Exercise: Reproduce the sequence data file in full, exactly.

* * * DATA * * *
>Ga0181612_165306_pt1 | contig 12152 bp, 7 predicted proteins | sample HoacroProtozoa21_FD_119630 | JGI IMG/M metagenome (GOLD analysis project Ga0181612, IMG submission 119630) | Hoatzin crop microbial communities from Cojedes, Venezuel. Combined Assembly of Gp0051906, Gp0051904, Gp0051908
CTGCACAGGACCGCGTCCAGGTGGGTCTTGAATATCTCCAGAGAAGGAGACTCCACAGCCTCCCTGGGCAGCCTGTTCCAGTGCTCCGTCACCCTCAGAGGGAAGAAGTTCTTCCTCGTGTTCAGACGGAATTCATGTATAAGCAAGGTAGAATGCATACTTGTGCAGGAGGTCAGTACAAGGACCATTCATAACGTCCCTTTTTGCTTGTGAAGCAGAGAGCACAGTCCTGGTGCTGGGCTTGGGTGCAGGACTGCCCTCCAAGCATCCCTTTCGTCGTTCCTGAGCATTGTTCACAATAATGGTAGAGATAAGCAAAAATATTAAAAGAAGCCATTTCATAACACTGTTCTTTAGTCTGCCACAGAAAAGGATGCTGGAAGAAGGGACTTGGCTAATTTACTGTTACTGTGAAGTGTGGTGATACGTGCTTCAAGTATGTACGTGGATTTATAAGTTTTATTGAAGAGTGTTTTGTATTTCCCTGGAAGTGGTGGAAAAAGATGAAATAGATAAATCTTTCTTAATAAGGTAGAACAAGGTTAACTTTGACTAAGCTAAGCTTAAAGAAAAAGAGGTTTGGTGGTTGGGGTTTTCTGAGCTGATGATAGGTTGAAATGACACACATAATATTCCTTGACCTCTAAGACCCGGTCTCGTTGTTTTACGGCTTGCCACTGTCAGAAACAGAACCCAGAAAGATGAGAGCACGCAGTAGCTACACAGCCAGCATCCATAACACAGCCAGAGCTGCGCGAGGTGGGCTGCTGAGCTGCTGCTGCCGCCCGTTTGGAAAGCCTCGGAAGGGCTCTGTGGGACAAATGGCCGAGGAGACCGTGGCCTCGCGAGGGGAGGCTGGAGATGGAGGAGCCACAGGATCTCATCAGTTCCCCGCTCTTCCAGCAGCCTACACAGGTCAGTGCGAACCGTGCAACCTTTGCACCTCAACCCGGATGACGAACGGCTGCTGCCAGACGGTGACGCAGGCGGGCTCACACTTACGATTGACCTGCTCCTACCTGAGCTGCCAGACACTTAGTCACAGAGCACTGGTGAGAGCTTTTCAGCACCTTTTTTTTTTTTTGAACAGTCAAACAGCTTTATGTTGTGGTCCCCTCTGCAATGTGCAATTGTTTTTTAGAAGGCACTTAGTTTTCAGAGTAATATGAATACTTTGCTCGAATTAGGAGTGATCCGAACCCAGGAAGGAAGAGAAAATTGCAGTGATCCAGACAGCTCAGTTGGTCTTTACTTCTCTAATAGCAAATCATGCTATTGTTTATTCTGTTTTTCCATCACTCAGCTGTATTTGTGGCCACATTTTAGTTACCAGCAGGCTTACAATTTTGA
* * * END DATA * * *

>Ga0181612_165306_pt1 | contig 12152 bp, 7 predicted proteins | sample HoacroProtozoa21_FD_119630 | JGI IMG/M metagenome (GOLD analysis project Ga0181612, IMG submission 119630) | Hoatzin crop microbial communities from Cojedes, Venezuel. Combined Assembly of Gp0051906, Gp0051904, Gp0051908
CTGCACAGGACCGCGTCCAGGTGGGTCTTGAATATCTCCAGAGAAGGAGACTCCACAGCCTCCCTGGGCAGCCTGTTCCAGTGCTCCGTCACCCTCAGAGGGAAGAAGTTCTTCCTCGTGTTCAGACGGAATTCATGTATAAGCAAGGTAGAATGCATACTTGTGCAGGAGGTCAGTACAAGGACCATTCATAACGTCCCTTTTTGCTTGTGAAGCAGAGAGCACAGTCCTGGTGCTGGGCTTGGGTGCAGGACTGCCCTCCAAGCATCCCTTTCGTCGTTCCTGAGCATTGTTCACAATAATGGTAGAGATAAGCAAAAATATTAAAAGAAGCCATTTCATAACACTGTTCTTTAGTCTGCCACAGAAAAGGATGCTGGAAGAAGGGACTTGGCTAATTTACTGTTACTGTGAAGTGTGGTGATACGTGCTTCAAGTATGTACGTGGATTTATAAGTTTTATTGAAGAGTGTTTTGTATTTCCCTGGAAGTGGTGGAAAAAGATGAAATAGATAAATCTTTCTTAATAAGGTAGAACAAGGTTAACTTTGACTAAGCTAAGCTTAAAGAAAAAGAGGTTTGGTGGTTGGGGTTTTCTGAGCTGATGATAGGTTGAAATGACACACATAATATTCCTTGACCTCTAAGACCCGGTCTCGTTGTTTTACGGCTTGCCACTGTCAGAAACAGAACCCAGAAAGATGAGAGCACGCAGTAGCTACACAGCCAGCATCCATAACACAGCCAGAGCTGCGCGAGGTGGGCTGCTGAGCTGCTGCTGCCGCCCGTTTGGAAAGCCTCGGAAGGGCTCTGTGGGACAAATGGCCGAGGAGACCGTGGCCTCGCGAGGGGAGGCTGGAGATGGAGGAGCCACAGGATCTCATCAGTTCCCCGCTCTTCCAGCAGCCTACACAGGTCAGTGCGAACCGTGCAACCTTTGCACCTCAACCCGGATGACGAACGGCTGCTGCCAGACGGTGACGCAGGCGGGCTCACACTTACGATTGACCTGCTCCTACCTGAGCTGCCAGACACTTAGTCACAGAGCACTGGTGAGAGCTTTTCAGCACCTTTTTTTTTTTTTGAACAGTCAAACAGCTTTATGTTGTGGTCCCCTCTGCAATGTGCAATTGTTTTTTAGAAGGCACTTAGTTTTCAGAGTAATATGAATACTTTGCTCGAATTAGGAGTGATCCGAACCCAGGAAGGAAGAGAAAATTGCAGTGATCCAGACAGCTCAGTTGGTCTTTACTTCTCTAATAGCAAATCATGCTATTGTTTATTCTGTTTTTCCATCACTCAGCTGTATTTGTGGCCACATTTTAGTTACCAGCAGGCTTACAATTTTGA